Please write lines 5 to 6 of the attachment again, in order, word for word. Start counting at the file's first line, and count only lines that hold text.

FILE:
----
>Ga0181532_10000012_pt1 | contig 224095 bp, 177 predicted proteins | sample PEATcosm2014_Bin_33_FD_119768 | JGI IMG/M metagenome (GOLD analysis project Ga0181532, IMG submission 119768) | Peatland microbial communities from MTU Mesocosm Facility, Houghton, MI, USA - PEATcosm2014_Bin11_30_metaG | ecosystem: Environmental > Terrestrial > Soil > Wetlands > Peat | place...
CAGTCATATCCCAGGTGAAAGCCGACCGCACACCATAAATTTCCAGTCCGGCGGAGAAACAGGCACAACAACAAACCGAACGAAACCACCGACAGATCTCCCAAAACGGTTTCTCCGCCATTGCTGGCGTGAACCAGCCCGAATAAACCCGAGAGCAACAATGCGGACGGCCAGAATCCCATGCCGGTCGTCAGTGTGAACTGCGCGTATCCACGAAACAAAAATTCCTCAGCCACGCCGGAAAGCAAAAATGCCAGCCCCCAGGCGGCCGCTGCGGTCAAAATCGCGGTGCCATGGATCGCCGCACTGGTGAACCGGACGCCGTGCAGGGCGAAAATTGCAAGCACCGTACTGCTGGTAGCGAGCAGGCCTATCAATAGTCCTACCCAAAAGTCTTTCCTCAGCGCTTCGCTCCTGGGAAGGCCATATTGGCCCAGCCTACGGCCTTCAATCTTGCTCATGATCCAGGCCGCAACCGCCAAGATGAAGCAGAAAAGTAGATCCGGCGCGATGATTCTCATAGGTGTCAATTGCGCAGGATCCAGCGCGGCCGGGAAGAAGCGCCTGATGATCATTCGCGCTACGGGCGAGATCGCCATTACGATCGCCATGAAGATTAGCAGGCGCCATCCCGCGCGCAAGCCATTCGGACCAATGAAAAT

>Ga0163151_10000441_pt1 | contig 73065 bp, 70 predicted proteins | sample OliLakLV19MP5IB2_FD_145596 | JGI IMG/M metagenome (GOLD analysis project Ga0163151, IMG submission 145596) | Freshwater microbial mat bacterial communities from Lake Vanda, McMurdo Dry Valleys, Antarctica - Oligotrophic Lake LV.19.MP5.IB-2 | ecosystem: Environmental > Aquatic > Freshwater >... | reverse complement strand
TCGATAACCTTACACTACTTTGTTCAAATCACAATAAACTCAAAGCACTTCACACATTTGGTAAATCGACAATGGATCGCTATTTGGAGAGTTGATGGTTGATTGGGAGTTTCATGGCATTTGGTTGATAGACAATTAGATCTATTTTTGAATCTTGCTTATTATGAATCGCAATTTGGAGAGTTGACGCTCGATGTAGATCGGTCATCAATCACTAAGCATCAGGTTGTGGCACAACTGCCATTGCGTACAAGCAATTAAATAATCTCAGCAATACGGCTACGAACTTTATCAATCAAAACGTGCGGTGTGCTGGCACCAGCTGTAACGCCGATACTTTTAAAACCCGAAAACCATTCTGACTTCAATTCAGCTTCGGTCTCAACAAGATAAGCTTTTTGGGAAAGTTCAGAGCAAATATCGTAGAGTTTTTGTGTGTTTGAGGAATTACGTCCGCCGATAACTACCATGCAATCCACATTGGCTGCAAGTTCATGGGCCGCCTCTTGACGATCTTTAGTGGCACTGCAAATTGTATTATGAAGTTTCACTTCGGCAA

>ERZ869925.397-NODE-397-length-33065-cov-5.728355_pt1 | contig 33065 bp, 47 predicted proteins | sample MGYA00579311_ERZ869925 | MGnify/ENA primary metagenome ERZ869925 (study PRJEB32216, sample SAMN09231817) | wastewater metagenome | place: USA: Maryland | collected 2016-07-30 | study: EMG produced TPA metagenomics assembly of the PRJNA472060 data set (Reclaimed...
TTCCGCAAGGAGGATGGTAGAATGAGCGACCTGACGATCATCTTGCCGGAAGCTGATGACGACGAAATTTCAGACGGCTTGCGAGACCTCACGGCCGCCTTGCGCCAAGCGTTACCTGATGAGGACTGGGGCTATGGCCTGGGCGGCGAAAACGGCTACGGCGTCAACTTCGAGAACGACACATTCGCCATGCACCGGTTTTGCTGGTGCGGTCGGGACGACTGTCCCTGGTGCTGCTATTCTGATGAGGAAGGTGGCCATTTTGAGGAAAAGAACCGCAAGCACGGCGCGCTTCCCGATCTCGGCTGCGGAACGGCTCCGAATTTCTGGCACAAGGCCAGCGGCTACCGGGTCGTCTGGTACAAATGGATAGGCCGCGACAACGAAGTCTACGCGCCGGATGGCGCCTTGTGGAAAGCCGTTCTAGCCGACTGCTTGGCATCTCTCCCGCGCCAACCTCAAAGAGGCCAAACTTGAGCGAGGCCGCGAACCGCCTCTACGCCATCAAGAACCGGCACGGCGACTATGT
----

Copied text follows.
>ERZ869925.397-NODE-397-length-33065-cov-5.728355_pt1 | contig 33065 bp, 47 predicted proteins | sample MGYA00579311_ERZ869925 | MGnify/ENA primary metagenome ERZ869925 (study PRJEB32216, sample SAMN09231817) | wastewater metagenome | place: USA: Maryland | collected 2016-07-30 | study: EMG produced TPA metagenomics assembly of the PRJNA472060 data set (Reclaimed...
TTCCGCAAGGAGGATGGTAGAATGAGCGACCTGACGATCATCTTGCCGGAAGCTGATGACGACGAAATTTCAGACGGCTTGCGAGACCTCACGGCCGCCTTGCGCCAAGCGTTACCTGATGAGGACTGGGGCTATGGCCTGGGCGGCGAAAACGGCTACGGCGTCAACTTCGAGAACGACACATTCGCCATGCACCGGTTTTGCTGGTGCGGTCGGGACGACTGTCCCTGGTGCTGCTATTCTGATGAGGAAGGTGGCCATTTTGAGGAAAAGAACCGCAAGCACGGCGCGCTTCCCGATCTCGGCTGCGGAACGGCTCCGAATTTCTGGCACAAGGCCAGCGGCTACCGGGTCGTCTGGTACAAATGGATAGGCCGCGACAACGAAGTCTACGCGCCGGATGGCGCCTTGTGGAAAGCCGTTCTAGCCGACTGCTTGGCATCTCTCCCGCGCCAACCTCAAAGAGGCCAAACTTGAGCGAGGCCGCGAACCGCCTCTACGCCATCAAGAACCGGCACGGCGACTATGT